ISLAMABAD: The government adopted on Wednesday a ‘carrot and stick’ policy to deal with the law and order situation in Karachi by keeping its doors open for negotiations with the Muttahida Qaumi Movement (MQM) and giving more powers and resources to security forces to take stern action against troublemakers.
The decisions were taken in three back-to-back meetings held in the presidency.
The coalition partners authorised the president to hold negotiations with all political forces, including the MQM which quit the government last month.
According to sources, President Asif Zardari is expected to contact MQM chief Altaf Hussain and invite his party to rejoin the government.
The meetings that continued for more than three hours were convened after the MQM chief gave an ultimatum to the government to end target killings and advised people of Karachi to stock up on ration for at least a month to meet any emergency. He called upon the army to take control of the city.
The second part of the meetings related to strengthening police and paramilitary forces deployed in Karachi to enable them to act against all elements involved in killing innocent people.
President’s spokesman Farhatullah Babar said: “The decision authorising the president to hold political negotiations was taken at the first of the series of meetings. It was of the Sindh cabinet and was attended by provincial ministers belonging to the PPP, ANP, PML-Q and PML-F and was jointly chaired by President Asif Ali Zardari and Prime Minister Yousuf Raza Gilani.”
The meeting reiterated government’s resolve to restore peace in Karachi and to bring the culprits to justice regardless of their affiliations.
Besides the law and order situation, the performance of various provincial ministries was also discussed.
“If the MQM wants mid-terms polls it will not rejoin the coalition and if it believes that the government will complete its term it will come back to the government,” a leader who attended the meetings said.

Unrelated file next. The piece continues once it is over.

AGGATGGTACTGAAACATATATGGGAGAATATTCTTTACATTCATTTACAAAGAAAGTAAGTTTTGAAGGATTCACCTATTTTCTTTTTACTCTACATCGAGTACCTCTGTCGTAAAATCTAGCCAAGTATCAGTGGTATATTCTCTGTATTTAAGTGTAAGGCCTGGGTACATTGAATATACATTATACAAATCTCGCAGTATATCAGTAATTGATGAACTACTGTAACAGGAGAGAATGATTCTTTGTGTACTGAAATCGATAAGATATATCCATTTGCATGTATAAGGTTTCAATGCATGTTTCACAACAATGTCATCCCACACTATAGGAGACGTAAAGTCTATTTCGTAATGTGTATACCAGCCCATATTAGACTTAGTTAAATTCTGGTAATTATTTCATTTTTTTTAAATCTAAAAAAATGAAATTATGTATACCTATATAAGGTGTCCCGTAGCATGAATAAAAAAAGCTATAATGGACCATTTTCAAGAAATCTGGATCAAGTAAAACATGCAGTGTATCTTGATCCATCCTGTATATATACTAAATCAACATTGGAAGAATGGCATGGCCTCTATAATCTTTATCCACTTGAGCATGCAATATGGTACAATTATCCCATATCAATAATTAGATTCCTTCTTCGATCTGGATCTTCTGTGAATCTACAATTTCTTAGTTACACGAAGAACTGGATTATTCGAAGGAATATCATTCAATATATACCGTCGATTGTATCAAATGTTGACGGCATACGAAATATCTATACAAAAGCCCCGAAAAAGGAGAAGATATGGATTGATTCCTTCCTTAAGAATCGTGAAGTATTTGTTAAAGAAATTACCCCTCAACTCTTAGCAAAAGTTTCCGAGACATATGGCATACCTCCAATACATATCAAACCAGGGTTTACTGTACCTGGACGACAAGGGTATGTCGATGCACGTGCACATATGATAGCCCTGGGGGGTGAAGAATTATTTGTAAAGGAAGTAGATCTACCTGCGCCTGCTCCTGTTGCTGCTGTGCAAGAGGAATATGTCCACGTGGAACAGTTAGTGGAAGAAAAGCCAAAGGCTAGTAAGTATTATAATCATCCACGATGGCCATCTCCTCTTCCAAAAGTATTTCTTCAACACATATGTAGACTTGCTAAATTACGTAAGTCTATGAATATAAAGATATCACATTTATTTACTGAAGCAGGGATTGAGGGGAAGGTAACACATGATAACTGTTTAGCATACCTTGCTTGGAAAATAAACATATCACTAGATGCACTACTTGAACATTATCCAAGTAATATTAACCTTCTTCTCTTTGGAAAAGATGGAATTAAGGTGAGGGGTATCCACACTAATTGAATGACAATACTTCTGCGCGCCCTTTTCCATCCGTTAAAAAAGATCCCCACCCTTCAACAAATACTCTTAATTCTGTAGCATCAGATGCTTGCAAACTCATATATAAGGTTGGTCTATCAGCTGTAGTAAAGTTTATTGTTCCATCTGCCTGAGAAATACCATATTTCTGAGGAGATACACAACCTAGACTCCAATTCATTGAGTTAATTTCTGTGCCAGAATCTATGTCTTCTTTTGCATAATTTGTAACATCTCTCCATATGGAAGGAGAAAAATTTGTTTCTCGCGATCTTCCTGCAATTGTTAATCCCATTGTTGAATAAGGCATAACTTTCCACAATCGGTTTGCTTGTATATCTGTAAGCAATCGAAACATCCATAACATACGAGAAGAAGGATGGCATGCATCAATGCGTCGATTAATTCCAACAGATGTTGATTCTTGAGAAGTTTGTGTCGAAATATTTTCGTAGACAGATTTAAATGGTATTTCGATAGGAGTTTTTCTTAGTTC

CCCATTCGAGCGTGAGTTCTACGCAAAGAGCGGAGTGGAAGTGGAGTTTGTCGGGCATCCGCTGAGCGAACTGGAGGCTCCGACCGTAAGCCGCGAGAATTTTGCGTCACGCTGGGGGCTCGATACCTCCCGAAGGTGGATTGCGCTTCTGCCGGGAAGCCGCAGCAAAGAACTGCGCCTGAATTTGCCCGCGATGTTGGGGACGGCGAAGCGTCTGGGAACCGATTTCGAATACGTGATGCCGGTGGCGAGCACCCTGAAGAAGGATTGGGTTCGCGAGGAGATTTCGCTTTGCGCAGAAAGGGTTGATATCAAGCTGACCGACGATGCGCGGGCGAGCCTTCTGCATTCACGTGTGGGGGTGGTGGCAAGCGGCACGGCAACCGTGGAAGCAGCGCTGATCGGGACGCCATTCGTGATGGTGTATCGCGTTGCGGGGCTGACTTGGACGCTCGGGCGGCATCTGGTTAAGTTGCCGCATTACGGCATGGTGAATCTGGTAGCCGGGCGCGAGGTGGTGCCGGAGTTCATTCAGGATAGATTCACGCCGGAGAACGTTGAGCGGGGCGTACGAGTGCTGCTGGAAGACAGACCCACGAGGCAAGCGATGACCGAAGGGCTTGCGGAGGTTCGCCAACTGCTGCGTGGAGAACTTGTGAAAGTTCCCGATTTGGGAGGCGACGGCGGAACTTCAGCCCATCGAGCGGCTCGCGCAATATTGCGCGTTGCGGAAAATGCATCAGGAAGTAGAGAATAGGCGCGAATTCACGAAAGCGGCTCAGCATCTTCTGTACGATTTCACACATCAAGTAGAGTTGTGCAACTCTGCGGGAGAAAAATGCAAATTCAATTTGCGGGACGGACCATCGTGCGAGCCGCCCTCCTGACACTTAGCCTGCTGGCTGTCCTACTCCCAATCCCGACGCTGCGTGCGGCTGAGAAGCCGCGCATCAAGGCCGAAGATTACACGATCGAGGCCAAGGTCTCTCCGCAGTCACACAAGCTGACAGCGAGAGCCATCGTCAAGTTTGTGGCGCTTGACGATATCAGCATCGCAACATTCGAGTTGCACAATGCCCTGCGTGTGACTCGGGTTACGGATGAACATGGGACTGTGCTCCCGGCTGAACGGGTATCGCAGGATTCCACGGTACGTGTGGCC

The spokesman quoted the president as saying: “We believe in taking along all the political forces on the issues of national importance and would continue to do so in future also.”
The president called for urgent administrative, political and law and order measures to bring peace to Karachi.
Addressing the coalition partners, he said: “We have to resolve this issue ourselves and at the earliest keeping in view the importance of this city and its role in the economy of the country.”
Representatives of coalition parties gave various suggestions for peace and security in the city.
Sindh Chief Minister Syed Qaim Ali Shah and Home Minister Manzoor Hussain Wasan briefed the meeting on the situation and the steps taken to quell violence.
The chief minister said police and Rangers were fully prepared and motivated to maintain peace in the city.
Fateha (prayer) was offered for innocent people who had lost their lives in the recent wave of killings.
Stressing the need for strengthening police and paramilitary forces in Karachi, the meetings decided to take severe action against troublemakers irrespective of their political affiliation.
Leaders of the Awami National Party offered to the president to start the action from the Pakhtun-dominated areas in Karachi. President Zardari expressed displeasure over non-availability of funds allocated for the city police.
On a question raised by the president about implementation of his previous directives, the provincial finance minister said the first instalment of Rs450 million of the Rs5 billion package for revamping Sindh police had been released.
The president said the remaining amount should be progressively released to meet police demands for vehicles, armoured personnel carriers, bullet-proof jackets, helmets, weapons and accessories.
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